Christmas Day is over. We’ve eaten the food and opened the gifts. Family has come and gone – or were not able to come. Now what?
What if there were gifts I could give that would change the world, at least change my world? What if, despite these dark times, I could experience the promise of Christmas: comfort and joy?
Last summer I was visiting my 4-year-old granddaughter. We were walking together, and she saw a lighthouse in the distance. She was convinced, as only a child’s imagination can do, that it was Rapunzle’s tower.
She wanted to go to the top. We drove to the lighthouse. I paid the admission fee. We went through the gate and walked over to the base of the lighthouse. Then she looked up.
It was much, much higher and bigger than she’d anticipated (and the admission fee was much, much more than I’d anticipated). Her enthusiasm dimmed. “No,” she said, “I don’t want to go in.”
“Let’s at least walk inside,” I suggested. We went into the lighthouse. The view of the small, open, spiral metal staircase looked even more daunting. But I’d already paid the admission fee.
“Just take the first step,” I said. She was doubtful. “You go first,” she responded. I walked up a few stairs and looked down on her. “Just take one step,” I repeated. She stood at the bottom for quite a while, looking up at me, undecided.
Then she said, “I’m a little scared, but I’m really brave” – and she took the first step. And then she took the next step and the next. Together we slowly climbed to the top of the lighthouse.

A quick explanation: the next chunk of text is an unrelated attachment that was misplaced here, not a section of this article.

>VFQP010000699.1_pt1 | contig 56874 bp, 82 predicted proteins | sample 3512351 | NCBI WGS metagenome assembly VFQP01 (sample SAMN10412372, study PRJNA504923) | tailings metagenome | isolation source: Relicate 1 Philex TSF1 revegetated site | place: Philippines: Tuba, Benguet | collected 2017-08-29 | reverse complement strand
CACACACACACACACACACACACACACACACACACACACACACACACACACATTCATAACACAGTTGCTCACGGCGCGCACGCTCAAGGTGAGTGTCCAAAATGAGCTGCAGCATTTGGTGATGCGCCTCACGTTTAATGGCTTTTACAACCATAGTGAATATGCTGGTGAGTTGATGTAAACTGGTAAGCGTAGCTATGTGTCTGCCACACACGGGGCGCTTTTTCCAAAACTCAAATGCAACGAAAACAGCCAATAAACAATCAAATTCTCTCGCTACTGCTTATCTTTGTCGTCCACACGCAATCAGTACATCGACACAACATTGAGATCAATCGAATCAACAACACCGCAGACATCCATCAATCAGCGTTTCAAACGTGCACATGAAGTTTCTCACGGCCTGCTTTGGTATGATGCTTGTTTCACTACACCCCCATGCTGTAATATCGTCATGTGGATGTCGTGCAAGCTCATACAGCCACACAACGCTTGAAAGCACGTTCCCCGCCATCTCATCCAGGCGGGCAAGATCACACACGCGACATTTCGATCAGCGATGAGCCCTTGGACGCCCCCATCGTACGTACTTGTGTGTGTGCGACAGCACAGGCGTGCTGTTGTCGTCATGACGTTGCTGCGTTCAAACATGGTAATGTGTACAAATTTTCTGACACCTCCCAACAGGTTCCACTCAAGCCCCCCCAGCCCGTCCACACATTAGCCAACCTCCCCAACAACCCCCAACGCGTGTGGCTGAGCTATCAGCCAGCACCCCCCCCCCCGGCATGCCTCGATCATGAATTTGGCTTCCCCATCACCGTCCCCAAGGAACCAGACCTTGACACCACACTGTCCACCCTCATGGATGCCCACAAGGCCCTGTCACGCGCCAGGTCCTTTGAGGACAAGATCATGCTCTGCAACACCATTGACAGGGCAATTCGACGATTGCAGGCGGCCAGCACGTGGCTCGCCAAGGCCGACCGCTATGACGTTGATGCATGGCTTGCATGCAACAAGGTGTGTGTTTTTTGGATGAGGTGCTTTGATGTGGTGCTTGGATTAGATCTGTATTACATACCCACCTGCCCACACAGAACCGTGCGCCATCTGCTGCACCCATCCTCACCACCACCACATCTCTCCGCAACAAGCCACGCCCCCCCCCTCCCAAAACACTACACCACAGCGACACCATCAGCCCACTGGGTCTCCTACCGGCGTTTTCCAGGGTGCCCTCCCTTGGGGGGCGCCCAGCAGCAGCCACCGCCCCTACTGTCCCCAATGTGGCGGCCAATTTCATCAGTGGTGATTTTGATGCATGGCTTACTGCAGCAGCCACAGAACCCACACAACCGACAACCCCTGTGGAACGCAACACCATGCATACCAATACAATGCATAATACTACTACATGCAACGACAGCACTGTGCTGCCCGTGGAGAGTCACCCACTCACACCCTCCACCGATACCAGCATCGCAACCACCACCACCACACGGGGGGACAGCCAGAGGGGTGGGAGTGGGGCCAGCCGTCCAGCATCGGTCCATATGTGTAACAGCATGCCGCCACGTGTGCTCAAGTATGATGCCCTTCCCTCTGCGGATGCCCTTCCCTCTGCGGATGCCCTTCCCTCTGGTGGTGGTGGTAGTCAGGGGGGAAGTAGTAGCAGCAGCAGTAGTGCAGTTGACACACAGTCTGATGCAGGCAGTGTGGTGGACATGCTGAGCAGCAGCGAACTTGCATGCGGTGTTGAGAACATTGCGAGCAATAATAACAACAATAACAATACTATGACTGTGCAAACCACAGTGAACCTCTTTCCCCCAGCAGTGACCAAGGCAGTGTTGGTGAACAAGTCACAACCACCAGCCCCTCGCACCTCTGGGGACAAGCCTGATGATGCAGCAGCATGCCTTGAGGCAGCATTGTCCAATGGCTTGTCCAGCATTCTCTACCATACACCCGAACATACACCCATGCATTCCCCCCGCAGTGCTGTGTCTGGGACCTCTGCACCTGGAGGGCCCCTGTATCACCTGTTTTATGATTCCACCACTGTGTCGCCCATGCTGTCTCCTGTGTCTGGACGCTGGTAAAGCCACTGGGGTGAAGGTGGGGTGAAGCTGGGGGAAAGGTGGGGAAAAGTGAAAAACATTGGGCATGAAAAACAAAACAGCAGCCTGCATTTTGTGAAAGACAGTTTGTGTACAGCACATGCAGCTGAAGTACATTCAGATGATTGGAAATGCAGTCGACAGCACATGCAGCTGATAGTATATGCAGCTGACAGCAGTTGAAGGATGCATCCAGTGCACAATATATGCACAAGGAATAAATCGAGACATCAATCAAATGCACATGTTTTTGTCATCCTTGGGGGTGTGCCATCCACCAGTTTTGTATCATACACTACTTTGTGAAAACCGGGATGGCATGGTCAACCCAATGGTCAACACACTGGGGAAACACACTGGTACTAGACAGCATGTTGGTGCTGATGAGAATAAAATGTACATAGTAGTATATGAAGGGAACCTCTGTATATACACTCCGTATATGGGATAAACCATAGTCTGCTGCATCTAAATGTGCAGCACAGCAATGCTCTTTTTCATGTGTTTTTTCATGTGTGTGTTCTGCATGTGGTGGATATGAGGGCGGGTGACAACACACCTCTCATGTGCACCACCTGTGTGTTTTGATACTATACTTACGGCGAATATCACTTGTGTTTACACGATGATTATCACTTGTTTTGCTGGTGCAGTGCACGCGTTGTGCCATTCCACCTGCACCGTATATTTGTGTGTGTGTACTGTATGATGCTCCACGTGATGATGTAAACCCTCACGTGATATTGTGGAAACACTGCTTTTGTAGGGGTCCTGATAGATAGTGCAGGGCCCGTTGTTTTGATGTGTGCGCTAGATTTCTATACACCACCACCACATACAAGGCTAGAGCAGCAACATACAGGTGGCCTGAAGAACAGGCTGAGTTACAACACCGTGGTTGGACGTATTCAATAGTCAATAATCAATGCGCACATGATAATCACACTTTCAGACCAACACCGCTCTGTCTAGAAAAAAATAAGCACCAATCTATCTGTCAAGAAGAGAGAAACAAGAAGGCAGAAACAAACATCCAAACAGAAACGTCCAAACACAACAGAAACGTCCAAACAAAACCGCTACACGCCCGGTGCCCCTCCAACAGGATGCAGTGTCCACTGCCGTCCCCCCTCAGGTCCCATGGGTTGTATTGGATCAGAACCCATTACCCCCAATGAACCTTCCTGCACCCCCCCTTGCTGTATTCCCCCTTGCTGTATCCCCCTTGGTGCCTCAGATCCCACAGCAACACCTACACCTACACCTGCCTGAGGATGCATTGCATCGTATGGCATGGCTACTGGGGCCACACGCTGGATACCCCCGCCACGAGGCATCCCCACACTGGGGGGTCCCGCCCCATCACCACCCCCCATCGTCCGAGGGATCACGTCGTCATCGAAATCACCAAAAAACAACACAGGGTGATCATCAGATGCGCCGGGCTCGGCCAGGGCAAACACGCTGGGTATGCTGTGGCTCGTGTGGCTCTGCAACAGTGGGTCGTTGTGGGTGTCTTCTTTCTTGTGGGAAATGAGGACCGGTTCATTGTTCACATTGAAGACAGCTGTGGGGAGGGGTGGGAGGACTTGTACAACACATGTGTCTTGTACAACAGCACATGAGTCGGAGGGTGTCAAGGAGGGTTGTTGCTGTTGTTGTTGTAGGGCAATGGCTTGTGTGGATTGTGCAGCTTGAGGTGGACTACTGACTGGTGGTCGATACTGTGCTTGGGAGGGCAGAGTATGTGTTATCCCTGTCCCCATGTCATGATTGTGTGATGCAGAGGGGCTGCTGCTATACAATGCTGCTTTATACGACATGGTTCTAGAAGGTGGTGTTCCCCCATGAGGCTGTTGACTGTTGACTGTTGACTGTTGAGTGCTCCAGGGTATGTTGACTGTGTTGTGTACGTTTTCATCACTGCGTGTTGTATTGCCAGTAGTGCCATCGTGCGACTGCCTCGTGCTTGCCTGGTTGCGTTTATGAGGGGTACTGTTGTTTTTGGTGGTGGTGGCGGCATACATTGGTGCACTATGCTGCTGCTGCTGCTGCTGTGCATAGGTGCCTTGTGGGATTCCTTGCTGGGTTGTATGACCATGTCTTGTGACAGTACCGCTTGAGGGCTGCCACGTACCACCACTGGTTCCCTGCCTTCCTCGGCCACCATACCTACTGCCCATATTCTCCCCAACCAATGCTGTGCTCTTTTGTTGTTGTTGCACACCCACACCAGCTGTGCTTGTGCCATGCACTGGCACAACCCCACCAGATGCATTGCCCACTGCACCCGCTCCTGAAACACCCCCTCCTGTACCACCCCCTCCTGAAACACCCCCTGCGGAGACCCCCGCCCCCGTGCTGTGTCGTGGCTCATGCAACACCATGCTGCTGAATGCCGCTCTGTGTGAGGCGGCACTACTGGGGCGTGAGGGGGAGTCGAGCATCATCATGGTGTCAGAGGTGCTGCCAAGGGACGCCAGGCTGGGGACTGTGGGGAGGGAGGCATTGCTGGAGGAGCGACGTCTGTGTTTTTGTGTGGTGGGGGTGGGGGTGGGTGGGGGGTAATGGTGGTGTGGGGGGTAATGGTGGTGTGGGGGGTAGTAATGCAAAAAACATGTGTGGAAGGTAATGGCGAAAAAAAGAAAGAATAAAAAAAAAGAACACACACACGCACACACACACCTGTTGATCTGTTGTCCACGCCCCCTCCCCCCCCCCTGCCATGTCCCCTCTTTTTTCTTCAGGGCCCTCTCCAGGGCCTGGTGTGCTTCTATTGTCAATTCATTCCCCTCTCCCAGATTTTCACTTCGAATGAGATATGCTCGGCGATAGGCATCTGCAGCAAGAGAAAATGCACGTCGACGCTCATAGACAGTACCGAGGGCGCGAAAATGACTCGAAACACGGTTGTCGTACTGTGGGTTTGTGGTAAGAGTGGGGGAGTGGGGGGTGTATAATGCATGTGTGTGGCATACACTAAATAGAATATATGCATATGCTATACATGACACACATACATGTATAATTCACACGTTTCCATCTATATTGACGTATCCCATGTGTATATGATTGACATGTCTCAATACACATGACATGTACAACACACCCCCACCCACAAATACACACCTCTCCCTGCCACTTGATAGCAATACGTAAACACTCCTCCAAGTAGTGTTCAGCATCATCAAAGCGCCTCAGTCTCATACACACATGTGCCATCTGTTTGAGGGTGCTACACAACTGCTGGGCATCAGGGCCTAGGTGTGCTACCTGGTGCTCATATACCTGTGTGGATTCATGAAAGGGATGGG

Getting back down was equally challenging, step by careful step. When we got to the bottom and were sitting outside looking up at the lighthouse again (me, exhausted, tired and grateful for having had the health and strength to do the climb), my granddaughter said with enthusiasm, “Let’s do it again!”
I’m convinced that the elusive gifts we seek, generation after generation, are like that climb: longing for peace and beauty in the world, hungry to be seen and heard and loved for who we are, having the courage to take the next right step.
I believe there is something each of us can do today to create a more loving, just, and sustainable world. As I look towards the beginning of this new year, this small child’s words strengthen me: “I’m a little scared, but I’m really brave.”
Marguerite Chandler lives in Newtown.